Last season saw some major deals sprung at the deadline, but the difference was that the standings were more divided, as opposed to the tightness of this year’s rankings. Even though names like Olli Jokinen are involved in hearsays, the Florida Panthers have a great chance at claiming a playoff spot, and they are more reluctant to give up the heart and soul of their team. Same can be said about a player like Marian Hossa, minus the contract negotiations and all.

There is no negative aspect in making the NHL more competitive in the standings, but it does deprive fans of being blown away by mind-boggling, team altering trades. In a way, it takes away from a fan’s experience.

The opportunity for diehard and arm-chair GMs to dissect and analyze a deal is now a rarity, unless of course a J.D Forrest for future considerations swap really entices you.

Rumours are only fun when some become reality. And so far, it hasn’t happened.

There is ten more days, and hopefully NHL fans can start getting excited about a new star on their team.

Trade Rumour A Source of Hilarity

Sundin Sweden

As I was driving around Port Coquitlam, B.C. today, I found myself in absolute hysterics, laughing so hard that I am sure the people in the cars beside me thought I was crazy.

What made me laugh so hard? 

Are you ready for this?

The newest trade rumour has the Vancouver Canucks trading Ryan Kesler, Luc Bourdon, Cory Schneider and a first-round pick in this year’s NHL Entry Draft to the Toronto Maple Leafs for Mats Sundin.

I’ll pause until you finish laughing…

Okay time is up.

The most ridiculous thing is, according to the poll question on the Team 1040 this afternoon, is that 13 per cent of people out there believe the Canucks should actually throw away four prospects to the Leafs for a 36-year-old center. 

It looks good on paper but paper does not do reality any justice.  If we were to look at the difference between how good a team is on paper compared to reality, lets look at the 1997 Vancouver Canucks roster, which included the likes of Trevor Linden, Pavel Bure, Mark Messier, Alex Mogilny and Kirk McLean, just to name a few.  That team fell apart half way through the season and the Canucks failed to make the playoffs.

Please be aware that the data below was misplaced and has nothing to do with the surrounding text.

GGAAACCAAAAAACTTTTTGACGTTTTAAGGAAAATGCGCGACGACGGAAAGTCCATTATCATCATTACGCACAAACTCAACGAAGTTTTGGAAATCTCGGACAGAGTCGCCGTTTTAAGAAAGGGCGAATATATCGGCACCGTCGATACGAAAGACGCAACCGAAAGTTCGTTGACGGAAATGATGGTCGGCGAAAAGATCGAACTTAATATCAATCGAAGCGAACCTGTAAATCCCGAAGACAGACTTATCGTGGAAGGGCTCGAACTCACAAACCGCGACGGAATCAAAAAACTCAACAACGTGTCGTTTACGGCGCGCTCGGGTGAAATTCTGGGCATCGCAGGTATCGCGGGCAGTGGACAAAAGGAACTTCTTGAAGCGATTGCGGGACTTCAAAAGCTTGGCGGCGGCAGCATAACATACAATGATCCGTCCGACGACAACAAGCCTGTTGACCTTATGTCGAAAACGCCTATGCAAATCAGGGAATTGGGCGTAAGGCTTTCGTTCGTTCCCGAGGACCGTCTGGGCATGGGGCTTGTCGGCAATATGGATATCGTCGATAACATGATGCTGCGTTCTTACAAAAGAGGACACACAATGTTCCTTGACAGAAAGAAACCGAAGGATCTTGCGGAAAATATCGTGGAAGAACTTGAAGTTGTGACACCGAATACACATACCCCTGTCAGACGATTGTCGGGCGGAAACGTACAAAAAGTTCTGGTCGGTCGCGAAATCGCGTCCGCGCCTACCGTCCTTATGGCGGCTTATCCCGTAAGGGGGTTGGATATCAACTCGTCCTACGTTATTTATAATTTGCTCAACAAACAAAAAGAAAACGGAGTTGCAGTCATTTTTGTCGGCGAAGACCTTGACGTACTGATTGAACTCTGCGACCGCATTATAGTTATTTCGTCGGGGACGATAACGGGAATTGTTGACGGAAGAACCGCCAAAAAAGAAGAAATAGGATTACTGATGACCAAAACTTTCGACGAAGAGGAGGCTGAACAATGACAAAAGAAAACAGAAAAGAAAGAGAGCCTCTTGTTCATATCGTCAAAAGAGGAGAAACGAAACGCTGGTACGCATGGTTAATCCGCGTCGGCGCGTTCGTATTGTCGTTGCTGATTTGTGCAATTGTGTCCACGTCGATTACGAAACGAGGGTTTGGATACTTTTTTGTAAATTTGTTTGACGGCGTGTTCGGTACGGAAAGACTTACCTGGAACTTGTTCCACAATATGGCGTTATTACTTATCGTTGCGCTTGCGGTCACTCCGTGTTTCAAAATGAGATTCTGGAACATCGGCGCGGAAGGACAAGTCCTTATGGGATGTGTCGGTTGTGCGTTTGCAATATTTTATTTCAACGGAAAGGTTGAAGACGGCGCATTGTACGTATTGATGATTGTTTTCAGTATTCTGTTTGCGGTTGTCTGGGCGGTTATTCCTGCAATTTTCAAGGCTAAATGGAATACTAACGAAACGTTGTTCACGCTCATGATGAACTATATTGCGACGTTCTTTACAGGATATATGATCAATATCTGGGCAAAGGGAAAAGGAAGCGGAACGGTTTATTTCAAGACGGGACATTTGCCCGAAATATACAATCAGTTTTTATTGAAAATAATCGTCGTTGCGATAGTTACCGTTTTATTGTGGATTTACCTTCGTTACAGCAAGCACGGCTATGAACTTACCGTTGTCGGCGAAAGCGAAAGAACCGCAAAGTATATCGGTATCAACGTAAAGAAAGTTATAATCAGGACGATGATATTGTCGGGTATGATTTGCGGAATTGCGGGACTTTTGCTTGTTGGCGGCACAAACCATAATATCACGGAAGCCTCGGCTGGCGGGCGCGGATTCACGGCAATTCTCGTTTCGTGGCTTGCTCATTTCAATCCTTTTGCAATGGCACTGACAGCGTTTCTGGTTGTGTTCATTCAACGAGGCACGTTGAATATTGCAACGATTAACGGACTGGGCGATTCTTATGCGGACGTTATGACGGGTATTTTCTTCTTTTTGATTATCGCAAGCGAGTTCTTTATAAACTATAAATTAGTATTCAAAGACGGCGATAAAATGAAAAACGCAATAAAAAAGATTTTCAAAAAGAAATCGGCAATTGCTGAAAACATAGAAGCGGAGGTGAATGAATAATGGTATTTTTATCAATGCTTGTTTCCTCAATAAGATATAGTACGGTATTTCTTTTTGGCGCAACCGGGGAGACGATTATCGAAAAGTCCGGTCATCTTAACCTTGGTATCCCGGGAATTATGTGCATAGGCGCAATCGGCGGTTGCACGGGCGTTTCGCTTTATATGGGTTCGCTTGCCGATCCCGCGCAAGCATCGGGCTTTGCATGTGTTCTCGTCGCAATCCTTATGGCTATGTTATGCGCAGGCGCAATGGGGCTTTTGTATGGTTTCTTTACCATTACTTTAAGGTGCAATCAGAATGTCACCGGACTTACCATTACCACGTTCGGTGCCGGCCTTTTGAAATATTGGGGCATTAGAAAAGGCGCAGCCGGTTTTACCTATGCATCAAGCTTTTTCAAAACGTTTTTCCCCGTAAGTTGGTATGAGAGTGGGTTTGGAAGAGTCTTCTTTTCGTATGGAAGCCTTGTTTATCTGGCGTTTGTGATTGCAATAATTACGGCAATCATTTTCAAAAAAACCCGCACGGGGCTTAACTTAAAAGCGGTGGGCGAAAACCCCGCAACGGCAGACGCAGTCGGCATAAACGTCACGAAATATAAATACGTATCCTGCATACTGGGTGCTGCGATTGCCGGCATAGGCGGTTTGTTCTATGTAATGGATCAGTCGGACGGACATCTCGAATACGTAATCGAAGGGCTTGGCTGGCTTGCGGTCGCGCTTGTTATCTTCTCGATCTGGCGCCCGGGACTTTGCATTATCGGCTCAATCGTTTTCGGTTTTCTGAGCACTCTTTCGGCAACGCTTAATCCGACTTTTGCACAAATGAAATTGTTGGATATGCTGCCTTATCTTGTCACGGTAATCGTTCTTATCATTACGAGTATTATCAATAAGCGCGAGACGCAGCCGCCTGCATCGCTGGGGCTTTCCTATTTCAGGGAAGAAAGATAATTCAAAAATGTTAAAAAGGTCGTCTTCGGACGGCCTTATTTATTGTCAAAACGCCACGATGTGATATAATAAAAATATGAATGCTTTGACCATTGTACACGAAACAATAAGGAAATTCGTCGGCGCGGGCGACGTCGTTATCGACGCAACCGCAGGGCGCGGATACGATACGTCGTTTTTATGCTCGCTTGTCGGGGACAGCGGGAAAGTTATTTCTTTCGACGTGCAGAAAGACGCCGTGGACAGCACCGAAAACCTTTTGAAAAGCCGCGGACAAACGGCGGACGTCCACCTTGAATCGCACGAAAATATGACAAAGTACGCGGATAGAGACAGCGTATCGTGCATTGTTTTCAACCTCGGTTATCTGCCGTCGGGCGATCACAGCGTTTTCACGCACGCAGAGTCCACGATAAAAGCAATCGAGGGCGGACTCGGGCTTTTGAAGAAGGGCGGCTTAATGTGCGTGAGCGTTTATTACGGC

Difference between paper and reality.

Reality.  As much as Luc Bourdon has failed to impress those in Canuck land despite having played well for a kid in his position, you need him right now.  Why?  Well, incase you haven’t noticed, the Canucks defence corps can’t seem to stay healthy.  If and when the Canucks defence gets healthy is the grossly overused phrase in the city today.  Even if they did all (Kevin Bieksa, Willie Mitchell, Aaron Miller and Lukas Krajicek) come back, Sami Salo is almost a sure bet to go down, and that’s not a knock him, that’s just the reality of it.


And why on earth would you want to rid yourself of Kesler?  Okay, so he doesn’t have the offensive numbers that everyone expects out of him, but he does a whole helluva lot for this hockey club.  Next to Daniel and Henrik Sedin, he is the most reliable forward on the Canucks. 

Now, Sundin is a good center for the Maple Leafs.  But this guy has never won anything in the Stanley Cup playoffs, in fact, since he came to Toronto, the Buds haven’t made it to the Stanley Cup finals.  He won gold with Sweden at the 2006 Winter Olympics in Torino, Italy, but no team in the NHL could be as good as Team Sweden was.  That team could’ve run the show on the Anaheim Ducks from last year with the talent they had.  The Canucks, or any other team in the NHL, isn’t Team Sweden from 2006, so we can throw out the Olympics.  The Olympics aren’t the NHL, and you don’t need a maximum of 16 wins in a maximum 28 games to win in the Olympics, you need three wins in a maximum of eight games.

These big deals aren’t always the answer.

If the two big trades of last year (Peter Forsberg to Nashville and Keith Tkachuk to Atlanta, both for role players and draft picks) taught us anything, it is that the big, sexy trade isn’t all it is cracked up to be.  Nashville went out in six games, Atlanta in four.  Gamble the future away for a first-round exit.  Yep.

The future for the Canucks is now.  You can’t disagree with that.  But to throw away three good, young players for a 36-year-old unrestricted free agent who may not resign here in the summer … come on people, get with it.  There is no guarantee that Sundin would be able to make a difference for the Canucks, and if he is traded here, there is nothing that says he will come back or not.  And if he doesn’t come back?  Well, then you’ve lost a second-line center, two prospects and a first-round pick and all for nothing.

You may as well go to the casino and throw down roughly $2 million on the number 13 at the roulette table.  Good luck!